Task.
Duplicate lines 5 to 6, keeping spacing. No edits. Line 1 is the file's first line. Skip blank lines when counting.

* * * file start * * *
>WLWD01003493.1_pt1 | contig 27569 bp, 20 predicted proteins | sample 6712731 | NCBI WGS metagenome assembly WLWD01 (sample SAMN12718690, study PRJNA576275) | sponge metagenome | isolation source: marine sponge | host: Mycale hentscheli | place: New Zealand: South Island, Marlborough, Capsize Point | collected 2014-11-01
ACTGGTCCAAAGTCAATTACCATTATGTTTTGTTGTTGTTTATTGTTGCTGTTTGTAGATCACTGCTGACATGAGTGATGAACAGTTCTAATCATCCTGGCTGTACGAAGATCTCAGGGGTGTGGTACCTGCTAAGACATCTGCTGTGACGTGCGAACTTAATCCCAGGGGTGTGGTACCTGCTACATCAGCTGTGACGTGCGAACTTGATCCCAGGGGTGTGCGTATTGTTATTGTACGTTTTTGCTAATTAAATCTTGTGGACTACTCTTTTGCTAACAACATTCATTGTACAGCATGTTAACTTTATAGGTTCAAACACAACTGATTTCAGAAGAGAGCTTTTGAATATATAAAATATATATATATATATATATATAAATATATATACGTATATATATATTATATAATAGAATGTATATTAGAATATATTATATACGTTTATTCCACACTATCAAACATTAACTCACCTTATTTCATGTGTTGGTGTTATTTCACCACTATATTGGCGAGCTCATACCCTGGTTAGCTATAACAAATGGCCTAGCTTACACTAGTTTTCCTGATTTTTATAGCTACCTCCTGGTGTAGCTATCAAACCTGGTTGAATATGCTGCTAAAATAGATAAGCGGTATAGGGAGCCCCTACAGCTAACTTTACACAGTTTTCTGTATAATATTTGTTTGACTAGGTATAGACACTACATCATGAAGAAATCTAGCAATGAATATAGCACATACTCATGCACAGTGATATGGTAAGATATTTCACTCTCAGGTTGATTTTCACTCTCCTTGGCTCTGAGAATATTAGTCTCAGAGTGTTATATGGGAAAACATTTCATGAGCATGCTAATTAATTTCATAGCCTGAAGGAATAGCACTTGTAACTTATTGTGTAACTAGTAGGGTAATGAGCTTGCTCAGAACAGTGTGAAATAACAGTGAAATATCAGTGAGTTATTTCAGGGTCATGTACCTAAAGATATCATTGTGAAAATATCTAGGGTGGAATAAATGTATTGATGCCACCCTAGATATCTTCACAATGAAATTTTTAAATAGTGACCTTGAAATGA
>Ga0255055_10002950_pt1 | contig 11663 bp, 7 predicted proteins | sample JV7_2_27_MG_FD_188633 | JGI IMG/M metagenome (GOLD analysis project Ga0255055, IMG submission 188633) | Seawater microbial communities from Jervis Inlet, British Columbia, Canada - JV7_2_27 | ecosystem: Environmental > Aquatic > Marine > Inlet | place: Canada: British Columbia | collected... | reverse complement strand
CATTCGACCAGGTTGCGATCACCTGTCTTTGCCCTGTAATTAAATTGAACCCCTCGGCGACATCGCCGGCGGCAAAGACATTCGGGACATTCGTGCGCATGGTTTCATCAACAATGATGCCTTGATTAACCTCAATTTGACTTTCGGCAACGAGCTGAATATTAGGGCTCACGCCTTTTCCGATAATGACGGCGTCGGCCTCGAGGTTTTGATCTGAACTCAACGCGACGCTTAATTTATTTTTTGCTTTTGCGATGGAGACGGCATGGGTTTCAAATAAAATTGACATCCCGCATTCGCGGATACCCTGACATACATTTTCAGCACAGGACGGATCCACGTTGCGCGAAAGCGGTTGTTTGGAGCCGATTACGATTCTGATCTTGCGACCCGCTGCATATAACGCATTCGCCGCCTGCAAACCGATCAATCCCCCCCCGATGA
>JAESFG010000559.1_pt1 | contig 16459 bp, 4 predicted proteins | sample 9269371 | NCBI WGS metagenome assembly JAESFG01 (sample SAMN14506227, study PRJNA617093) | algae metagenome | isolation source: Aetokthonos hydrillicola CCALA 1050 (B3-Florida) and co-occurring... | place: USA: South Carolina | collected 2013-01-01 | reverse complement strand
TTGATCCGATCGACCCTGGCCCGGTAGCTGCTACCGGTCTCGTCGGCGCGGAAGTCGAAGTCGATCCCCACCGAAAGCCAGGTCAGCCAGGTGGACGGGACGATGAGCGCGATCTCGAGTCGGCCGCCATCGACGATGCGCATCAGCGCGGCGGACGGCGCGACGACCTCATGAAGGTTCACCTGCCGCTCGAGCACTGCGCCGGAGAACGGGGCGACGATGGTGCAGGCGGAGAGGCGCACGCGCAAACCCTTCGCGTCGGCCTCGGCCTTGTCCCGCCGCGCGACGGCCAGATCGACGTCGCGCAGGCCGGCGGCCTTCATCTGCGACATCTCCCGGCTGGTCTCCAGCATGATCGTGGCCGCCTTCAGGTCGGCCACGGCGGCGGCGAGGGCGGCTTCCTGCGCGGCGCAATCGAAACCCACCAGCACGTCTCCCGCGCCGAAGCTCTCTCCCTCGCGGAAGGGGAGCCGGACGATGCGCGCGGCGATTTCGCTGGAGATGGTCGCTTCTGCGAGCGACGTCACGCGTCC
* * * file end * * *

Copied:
>JAESFG010000559.1_pt1 | contig 16459 bp, 4 predicted proteins | sample 9269371 | NCBI WGS metagenome assembly JAESFG01 (sample SAMN14506227, study PRJNA617093) | algae metagenome | isolation source: Aetokthonos hydrillicola CCALA 1050 (B3-Florida) and co-occurring... | place: USA: South Carolina | collected 2013-01-01 | reverse complement strand
TTGATCCGATCGACCCTGGCCCGGTAGCTGCTACCGGTCTCGTCGGCGCGGAAGTCGAAGTCGATCCCCACCGAAAGCCAGGTCAGCCAGGTGGACGGGACGATGAGCGCGATCTCGAGTCGGCCGCCATCGACGATGCGCATCAGCGCGGCGGACGGCGCGACGACCTCATGAAGGTTCACCTGCCGCTCGAGCACTGCGCCGGAGAACGGGGCGACGATGGTGCAGGCGGAGAGGCGCACGCGCAAACCCTTCGCGTCGGCCTCGGCCTTGTCCCGCCGCGCGACGGCCAGATCGACGTCGCGCAGGCCGGCGGCCTTCATCTGCGACATCTCCCGGCTGGTCTCCAGCATGATCGTGGCCGCCTTCAGGTCGGCCACGGCGGCGGCGAGGGCGGCTTCCTGCGCGGCGCAATCGAAACCCACCAGCACGTCTCCCGCGCCGAAGCTCTCTCCCTCGCGGAAGGGGAGCCGGACGATGCGCGCGGCGATTTCGCTGGAGATGGTCGCTTCTGCGAGCGACGTCACGCGTCC